SAINT JOHN, N.B. -- As officials meet this weekend to review New Brunswick’s isolation hotel program, one opposition leader is calling for it to be eliminated.

“I know what I would like to see, to have the program scrapped and go back to what we were doing before,” says People’s Alliance leader Kris Austin.

Austin says the program, meant to prevent the spread of new COVID-19 variants, isn’t necessary because only a small parentage of travellers disobey quarantine orders.

Austin says having additional home check-ins by enforcement officers would address concerns about travellers skipping isolation.

The meetings being held this weekend are typical for any type of crisis initiative according to the Canadian Red Cross, a partner in the program.

“If there was any gap for example that was identified, or certainly an opportunity for improvement somewhere, then we would be able to implement that relatively early in the week coming,” says Bill Lawlor, the Canadian Red Cross’ provincial director in New Brunswick and Prince Edward Island.

The hotel isolation program is already different from what was introduced three weeks ago.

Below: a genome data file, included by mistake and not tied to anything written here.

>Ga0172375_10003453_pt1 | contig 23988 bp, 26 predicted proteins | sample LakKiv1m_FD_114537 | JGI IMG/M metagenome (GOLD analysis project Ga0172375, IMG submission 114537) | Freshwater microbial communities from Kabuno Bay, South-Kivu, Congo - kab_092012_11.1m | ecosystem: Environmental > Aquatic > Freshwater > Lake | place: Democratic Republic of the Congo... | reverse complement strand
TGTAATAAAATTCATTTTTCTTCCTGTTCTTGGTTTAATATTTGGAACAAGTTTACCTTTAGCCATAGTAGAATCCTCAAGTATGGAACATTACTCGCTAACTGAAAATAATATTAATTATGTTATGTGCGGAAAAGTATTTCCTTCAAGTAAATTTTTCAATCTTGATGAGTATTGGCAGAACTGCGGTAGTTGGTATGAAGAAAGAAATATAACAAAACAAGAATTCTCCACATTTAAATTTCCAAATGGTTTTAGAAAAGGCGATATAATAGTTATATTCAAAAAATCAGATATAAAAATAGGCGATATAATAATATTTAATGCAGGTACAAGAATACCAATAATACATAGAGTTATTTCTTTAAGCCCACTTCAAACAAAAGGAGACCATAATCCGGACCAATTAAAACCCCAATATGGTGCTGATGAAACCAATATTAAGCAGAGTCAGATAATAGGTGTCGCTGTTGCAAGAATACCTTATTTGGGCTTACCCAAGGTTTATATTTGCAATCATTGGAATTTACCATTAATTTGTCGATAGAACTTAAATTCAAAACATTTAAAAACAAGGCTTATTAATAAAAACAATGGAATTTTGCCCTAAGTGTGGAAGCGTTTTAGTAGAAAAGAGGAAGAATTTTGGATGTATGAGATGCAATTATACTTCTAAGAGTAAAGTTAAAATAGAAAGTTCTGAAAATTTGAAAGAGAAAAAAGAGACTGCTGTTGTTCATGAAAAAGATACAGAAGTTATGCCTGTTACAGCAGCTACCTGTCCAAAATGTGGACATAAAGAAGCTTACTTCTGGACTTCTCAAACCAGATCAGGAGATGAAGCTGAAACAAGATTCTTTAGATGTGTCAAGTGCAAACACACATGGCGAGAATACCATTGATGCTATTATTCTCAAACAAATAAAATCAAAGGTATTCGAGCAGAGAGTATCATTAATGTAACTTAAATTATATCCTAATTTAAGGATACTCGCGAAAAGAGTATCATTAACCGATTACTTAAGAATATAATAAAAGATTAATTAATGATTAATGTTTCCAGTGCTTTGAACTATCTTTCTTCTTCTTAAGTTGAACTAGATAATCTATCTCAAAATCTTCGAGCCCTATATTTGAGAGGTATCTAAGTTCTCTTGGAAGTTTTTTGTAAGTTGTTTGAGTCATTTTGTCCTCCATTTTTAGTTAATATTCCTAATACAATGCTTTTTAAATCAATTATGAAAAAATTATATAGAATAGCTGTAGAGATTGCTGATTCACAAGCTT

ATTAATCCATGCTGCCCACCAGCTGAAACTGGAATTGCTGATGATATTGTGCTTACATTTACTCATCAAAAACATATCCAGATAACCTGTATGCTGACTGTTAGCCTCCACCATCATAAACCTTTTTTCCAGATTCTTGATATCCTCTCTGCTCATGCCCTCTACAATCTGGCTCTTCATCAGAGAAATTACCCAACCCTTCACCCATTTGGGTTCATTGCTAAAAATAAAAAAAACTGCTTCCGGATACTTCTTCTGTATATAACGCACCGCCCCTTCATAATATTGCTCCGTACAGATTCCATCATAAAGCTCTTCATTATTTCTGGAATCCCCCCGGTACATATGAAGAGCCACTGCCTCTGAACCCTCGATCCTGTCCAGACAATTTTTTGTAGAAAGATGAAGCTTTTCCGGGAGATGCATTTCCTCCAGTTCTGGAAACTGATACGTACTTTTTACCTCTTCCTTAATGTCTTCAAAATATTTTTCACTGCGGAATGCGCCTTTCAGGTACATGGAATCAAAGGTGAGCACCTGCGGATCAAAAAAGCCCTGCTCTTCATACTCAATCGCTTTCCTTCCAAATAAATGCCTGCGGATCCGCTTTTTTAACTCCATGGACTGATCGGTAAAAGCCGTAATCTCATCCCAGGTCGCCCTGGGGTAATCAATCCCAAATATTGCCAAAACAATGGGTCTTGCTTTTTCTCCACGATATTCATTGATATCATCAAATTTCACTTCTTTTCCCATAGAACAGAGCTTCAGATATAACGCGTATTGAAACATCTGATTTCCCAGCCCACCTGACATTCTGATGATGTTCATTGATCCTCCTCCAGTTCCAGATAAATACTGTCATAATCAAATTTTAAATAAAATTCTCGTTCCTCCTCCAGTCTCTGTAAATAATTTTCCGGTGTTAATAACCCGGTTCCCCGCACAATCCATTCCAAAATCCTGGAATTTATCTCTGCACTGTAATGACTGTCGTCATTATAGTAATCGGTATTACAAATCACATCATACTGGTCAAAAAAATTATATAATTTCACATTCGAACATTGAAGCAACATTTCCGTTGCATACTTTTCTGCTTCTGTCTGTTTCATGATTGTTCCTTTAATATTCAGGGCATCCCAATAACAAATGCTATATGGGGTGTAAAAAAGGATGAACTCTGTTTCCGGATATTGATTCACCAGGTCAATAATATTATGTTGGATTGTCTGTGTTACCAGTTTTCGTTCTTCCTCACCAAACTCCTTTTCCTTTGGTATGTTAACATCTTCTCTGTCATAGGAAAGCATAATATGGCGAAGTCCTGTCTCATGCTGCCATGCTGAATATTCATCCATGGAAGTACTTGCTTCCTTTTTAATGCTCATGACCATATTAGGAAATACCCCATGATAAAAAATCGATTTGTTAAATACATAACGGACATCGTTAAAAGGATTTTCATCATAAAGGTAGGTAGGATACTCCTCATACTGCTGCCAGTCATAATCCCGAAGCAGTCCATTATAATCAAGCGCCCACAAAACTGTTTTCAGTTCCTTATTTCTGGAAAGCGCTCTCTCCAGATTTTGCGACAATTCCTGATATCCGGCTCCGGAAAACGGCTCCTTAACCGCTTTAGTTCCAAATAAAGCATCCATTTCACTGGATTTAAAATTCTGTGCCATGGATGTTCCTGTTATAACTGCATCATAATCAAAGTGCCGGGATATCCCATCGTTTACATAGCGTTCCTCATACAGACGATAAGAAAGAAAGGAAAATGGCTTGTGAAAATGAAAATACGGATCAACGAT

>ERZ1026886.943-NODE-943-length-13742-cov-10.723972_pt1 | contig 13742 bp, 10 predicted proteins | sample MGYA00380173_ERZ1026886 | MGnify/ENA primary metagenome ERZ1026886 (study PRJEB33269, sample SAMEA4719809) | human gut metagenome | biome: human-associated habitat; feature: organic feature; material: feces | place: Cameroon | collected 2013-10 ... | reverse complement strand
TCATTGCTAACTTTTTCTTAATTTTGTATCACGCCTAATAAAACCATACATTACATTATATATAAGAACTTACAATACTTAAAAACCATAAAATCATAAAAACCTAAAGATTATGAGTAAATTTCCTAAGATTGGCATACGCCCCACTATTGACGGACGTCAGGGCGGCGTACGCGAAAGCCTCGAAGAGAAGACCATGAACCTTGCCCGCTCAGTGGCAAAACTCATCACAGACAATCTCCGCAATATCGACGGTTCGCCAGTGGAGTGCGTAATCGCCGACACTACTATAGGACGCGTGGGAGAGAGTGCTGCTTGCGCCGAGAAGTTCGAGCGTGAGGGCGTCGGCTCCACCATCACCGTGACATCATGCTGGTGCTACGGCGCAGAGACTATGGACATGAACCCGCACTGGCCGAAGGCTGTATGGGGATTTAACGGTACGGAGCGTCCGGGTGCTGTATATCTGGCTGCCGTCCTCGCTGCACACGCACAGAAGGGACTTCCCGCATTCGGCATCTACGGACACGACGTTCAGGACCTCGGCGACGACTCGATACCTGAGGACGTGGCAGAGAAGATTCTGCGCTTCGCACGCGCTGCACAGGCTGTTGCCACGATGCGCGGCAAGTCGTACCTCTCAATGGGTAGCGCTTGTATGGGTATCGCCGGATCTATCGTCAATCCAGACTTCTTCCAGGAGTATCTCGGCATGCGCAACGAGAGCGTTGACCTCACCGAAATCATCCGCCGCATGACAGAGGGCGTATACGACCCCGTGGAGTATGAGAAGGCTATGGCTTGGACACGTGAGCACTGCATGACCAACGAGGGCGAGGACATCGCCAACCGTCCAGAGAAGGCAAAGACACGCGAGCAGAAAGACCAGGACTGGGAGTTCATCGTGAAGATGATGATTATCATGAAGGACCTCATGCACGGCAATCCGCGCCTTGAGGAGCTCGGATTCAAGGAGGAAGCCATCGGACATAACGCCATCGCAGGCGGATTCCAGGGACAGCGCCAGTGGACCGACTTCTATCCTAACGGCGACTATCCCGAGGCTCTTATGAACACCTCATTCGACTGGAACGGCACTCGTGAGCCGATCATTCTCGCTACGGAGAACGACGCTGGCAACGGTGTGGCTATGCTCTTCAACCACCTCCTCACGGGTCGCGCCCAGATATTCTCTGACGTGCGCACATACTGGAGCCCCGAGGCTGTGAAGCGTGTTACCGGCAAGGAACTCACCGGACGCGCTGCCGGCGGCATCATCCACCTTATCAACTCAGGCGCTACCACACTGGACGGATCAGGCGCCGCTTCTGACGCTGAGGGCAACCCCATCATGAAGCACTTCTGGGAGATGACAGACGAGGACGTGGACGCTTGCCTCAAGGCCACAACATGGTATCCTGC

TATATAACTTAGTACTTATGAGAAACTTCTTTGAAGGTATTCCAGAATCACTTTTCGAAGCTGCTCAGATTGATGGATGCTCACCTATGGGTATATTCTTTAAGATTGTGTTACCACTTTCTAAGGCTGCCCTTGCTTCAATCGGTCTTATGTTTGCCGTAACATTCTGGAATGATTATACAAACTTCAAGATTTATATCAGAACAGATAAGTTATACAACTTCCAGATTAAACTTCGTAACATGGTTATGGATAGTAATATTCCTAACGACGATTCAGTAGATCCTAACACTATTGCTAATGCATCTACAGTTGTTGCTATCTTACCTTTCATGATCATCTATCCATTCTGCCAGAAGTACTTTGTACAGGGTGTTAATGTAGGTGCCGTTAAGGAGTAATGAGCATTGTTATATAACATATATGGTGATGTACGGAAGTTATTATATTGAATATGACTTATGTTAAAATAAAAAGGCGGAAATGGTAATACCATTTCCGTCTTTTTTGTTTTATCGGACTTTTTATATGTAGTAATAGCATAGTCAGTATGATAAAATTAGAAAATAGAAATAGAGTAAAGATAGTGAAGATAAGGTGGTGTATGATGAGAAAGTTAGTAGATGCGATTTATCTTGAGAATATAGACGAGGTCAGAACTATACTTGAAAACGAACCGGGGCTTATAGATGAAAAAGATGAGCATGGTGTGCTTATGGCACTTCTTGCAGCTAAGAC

The provincial government says travellers may be eligible for an exemption if they can ensure they’ll be at a location with no other human contact for 14 days.

Otherwise, all leisure and non-essential travellers coming into New Brunswick are required to stay in a designated hotel for at least five days. On day five, the traveller is given a COVID-19 test.

If the test returns negative, the traveler can finish the rest of their isolation at home on the condition they take another test on day 10.

Travelers are responsible for the cost of their hotel isolation room, at around $200 a day.

Several hotels that were part of the program have dropped out, citing concerns brought forth by other customers.

The Delta in Fredericton is no longer a designated isolation hotel after five COVID-19 cases were confirmed in the building, with another 10 cases listed as close contacts.